Saturday, October 9, 2010

October 9: The Long and Winding Disney Road

On this day in 1940, singer-songwriter John Lennon, who rose to worldwide fame as a founding member of The Beatles, was born in Liverpool, England. Along with Paul McCartney, Lennon formed one of the most successful songwriting teams of the 20th century. So what does the writer of such songs as "Imagine" and "Give Peace a Chance" have to do with Disney?
You'd be surprised ...

In August 1965 Walt Disney met with Beatles' manager Brian Epstein to discuss the possibility of the Fab Four performing songs for his upcoming animated feature The Jungle Book. The Beatles at this time were already worldwide stars with a string of top selling albums and two feature films to their credit. Supposedly Lennon himself nixed the idea of lending their songs (and or voices) to an animated feature and Walt (reportedly not really a big fan of their music) used semi-soundalikes to voice a group of vultures. In fact, Flaps the Vulture was voiced by Chad Stuart - of the English rock duo Chad & Jeremy whose early success came about during The Beatles rise to fame. (The Jungle Book was released in October 1967 ... unfortunately without The Beatles.)

In late 1973 Lennon visited Disneyland with his son Julian, girlfriend May, ex-wife Cynthia (the mother of Julian) and friends Mal Evans (once a Beatle roadie) and Jesse Ed Davis. At this time, The Beatles (still as popular as ever) had been broken up for some 3 years. Lennon, who had not seen Julian in 4 years, thought Disneyland would be a perfect place to re-connect with his 9-year-old son.

One year later Lennon along with Julian and May spent the last week of December in Central Florida - specifically at Disney's Polynesian Village Hotel (today known as Disney's Polynesian Resort). The trio enjoyed a wonderful vacation - even getting to ride in the front of the monorail on two separate occasions. But something significant took place at the Polynesian on December 29.
Although The Beatles hadn't been a band since 1970 it had taken some 4 years for the proper legal documents to be drawn-up dividing their massive earnings. The other three Beatles (Paul McCartney, George Harrison, and Ringo Starr) had already signed the voluminous documents when copies were brought down to Florida by one of Apple's lawyers. (Apple Corps Ltd - a multi-armed multimedia corporation - was first founded in 1968 by The Beatles.) When Lennon picked up his pen and signed the document, he officially ended the greatest rock band in history ... at Walt Disney World.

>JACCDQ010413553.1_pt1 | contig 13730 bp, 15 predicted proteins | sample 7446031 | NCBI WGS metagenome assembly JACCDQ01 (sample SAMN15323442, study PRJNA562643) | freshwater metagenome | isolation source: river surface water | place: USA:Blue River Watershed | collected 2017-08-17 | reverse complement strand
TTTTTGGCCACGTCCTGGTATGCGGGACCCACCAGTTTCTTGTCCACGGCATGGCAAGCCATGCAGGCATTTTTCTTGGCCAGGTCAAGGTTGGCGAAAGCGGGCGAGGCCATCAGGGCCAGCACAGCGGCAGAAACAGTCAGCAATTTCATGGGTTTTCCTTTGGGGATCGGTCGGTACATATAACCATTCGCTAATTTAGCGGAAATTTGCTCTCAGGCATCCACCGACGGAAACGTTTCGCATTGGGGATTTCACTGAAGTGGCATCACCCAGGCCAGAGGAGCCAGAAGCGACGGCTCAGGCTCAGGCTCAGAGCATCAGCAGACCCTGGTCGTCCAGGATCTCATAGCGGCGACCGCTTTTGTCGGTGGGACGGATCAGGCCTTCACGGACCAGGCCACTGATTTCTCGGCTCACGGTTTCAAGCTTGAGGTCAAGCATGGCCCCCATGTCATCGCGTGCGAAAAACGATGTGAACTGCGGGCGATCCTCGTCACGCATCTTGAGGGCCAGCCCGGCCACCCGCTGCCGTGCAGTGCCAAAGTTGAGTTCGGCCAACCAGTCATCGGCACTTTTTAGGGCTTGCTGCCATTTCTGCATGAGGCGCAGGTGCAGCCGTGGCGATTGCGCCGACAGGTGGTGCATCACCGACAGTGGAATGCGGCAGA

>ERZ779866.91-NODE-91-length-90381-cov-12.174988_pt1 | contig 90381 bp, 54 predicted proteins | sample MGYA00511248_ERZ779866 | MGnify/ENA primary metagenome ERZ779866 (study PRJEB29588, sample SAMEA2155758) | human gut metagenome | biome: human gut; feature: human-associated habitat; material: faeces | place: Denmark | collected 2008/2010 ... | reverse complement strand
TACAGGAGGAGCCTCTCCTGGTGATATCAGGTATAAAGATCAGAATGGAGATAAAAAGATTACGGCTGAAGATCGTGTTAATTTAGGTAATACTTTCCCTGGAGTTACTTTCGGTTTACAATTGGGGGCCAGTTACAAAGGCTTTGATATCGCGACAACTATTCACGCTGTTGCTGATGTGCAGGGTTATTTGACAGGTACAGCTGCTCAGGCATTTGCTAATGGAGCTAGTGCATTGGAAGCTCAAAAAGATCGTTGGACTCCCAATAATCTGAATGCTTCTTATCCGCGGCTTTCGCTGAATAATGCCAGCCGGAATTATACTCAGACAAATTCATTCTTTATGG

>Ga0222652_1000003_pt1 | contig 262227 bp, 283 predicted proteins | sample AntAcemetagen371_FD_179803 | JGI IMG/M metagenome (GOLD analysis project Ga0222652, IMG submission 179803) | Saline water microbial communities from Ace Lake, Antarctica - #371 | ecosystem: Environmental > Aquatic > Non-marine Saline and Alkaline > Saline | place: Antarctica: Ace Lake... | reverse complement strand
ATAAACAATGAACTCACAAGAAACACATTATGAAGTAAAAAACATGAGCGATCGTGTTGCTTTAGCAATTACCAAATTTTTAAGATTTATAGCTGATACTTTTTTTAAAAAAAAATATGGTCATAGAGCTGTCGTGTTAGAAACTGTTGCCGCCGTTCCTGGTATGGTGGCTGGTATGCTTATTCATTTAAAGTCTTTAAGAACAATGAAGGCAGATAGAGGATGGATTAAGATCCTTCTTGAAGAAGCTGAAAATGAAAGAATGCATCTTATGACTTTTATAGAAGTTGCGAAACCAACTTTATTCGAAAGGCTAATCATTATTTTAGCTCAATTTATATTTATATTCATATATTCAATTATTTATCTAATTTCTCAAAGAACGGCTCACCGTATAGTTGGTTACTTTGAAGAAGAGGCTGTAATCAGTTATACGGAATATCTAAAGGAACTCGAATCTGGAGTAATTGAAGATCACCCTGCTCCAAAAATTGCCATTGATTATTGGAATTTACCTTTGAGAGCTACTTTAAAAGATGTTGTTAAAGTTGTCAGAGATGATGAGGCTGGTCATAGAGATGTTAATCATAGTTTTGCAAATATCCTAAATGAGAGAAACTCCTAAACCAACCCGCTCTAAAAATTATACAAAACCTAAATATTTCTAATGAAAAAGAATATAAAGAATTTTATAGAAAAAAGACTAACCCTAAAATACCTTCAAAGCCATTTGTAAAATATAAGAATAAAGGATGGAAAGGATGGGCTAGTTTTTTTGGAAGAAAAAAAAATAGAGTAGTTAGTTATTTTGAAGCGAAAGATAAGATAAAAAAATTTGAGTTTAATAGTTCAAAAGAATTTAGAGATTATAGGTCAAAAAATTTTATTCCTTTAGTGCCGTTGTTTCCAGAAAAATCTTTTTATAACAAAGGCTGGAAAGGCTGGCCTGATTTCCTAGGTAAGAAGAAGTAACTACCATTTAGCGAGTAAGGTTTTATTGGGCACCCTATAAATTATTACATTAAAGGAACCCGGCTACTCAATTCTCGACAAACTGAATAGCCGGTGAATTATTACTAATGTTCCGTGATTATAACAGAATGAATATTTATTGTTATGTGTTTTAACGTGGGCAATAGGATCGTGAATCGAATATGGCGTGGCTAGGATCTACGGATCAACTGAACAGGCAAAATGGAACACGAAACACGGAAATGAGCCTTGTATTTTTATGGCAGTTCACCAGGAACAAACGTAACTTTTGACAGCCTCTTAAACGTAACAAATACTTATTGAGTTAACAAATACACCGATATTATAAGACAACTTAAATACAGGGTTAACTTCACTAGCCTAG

In the early 1990s The Disney Channel (offering massively different programming than today) showed some Beatle-themed specials. One in particular, "The Making of Sgt. Pepper" was broadcast on September 27, 1992. The program featured interviews and rare footage of the making of the group's 8th studio album "Sgt. Pepper's Lonely Hearts Club Band" (first released in 1967).
Two years later, The Disney Channel aired The Beatles' 1964 feature film "A Hard Day's Night" in honor of the 30th anniversary of the group first coming to the U.S.

The Beatles' Disney-ties don't end there ... take a visit to Epcot and you will find The British Invasion - a tribute band performing outside of the United Kingdom pavilion, and of course a slew of Beatle merchandise to purchase.

In August 2009 Robert Zemeckis and Disney announced that a remake of The Beatles' animated classic "Yellow Submarine" would be re-made in the same style as "Disney's A Christmas Carol." It is currently slotted for a 2012 release.

Sadly John Lennon was killed in December 1980 at age 40 - October 9, 2010 marks what would have been his 70th birthday.

Click HERE for more October 9 Disney history.

For a more in-depth look at The Beatles and Disney - visit the fabulous blog Disney and the Beatles.

No comments: